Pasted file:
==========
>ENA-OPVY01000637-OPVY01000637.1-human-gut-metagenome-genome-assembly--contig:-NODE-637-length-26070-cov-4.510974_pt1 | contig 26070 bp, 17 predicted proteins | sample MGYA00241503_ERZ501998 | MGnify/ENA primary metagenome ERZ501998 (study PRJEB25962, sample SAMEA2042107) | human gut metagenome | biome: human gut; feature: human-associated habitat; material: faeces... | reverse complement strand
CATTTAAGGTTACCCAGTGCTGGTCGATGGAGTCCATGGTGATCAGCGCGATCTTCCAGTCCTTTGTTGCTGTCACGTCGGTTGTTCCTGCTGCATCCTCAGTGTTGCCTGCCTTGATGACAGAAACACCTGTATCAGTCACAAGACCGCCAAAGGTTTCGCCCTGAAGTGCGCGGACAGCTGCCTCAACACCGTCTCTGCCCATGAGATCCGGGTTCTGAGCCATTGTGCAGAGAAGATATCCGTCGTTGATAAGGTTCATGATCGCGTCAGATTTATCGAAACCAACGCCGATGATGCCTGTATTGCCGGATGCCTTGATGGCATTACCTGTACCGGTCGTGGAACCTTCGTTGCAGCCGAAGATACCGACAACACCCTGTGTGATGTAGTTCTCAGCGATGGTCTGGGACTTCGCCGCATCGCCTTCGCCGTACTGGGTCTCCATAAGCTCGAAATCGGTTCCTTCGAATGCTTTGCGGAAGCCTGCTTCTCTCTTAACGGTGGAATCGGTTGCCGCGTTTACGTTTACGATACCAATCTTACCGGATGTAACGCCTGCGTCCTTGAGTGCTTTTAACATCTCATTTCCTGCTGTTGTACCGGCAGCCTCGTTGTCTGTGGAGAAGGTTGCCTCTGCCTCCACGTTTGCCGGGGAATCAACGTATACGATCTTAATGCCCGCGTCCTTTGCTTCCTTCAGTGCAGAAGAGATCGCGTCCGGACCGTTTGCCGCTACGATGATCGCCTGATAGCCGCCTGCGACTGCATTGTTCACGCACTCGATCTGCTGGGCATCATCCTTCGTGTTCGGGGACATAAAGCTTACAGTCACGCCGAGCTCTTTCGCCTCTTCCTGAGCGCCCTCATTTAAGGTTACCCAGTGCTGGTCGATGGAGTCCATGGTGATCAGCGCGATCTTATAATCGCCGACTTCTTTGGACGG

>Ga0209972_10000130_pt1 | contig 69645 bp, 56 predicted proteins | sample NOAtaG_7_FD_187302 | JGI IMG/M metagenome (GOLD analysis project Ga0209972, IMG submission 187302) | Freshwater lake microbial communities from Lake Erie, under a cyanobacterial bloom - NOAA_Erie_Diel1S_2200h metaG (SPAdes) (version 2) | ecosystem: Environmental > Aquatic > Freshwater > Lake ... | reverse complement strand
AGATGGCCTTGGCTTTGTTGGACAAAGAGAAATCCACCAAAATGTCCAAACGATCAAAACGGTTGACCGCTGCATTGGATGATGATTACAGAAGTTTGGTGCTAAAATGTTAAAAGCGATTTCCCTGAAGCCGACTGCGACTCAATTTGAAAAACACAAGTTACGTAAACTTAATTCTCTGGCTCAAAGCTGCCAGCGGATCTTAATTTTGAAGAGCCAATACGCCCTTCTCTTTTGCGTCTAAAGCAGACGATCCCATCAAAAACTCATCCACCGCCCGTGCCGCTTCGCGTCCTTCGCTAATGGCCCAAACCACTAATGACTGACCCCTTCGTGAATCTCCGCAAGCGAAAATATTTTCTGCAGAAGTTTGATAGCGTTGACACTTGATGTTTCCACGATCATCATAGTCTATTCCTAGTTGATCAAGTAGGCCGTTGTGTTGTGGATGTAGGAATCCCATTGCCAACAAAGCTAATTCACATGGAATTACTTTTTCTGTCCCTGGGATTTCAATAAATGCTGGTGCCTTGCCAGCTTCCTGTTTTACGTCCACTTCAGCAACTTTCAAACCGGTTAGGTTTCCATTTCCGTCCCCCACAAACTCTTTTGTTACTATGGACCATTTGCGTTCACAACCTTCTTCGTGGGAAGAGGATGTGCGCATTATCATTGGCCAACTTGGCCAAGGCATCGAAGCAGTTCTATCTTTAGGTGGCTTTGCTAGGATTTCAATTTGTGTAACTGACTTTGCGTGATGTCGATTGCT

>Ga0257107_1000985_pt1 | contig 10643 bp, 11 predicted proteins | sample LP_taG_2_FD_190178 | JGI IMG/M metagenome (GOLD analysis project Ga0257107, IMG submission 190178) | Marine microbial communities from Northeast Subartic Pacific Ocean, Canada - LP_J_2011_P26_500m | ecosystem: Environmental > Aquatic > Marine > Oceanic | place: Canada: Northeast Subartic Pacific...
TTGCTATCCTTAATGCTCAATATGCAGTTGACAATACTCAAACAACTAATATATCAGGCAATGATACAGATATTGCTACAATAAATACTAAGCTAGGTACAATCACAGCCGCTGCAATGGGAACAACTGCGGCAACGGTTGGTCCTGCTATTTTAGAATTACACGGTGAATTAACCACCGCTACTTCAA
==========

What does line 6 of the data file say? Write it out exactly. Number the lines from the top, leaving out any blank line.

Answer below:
TTGCTATCCTTAATGCTCAATATGCAGTTGACAATACTCAAACAACTAATATATCAGGCAATGATACAGATATTGCTACAATAAATACTAAGCTAGGTACAATCACAGCCGCTGCAATGGGAACAACTGCGGCAACGGTTGGTCCTGCTATTTTAGAATTACACGGTGAATTAACCACCGCTACTTCAA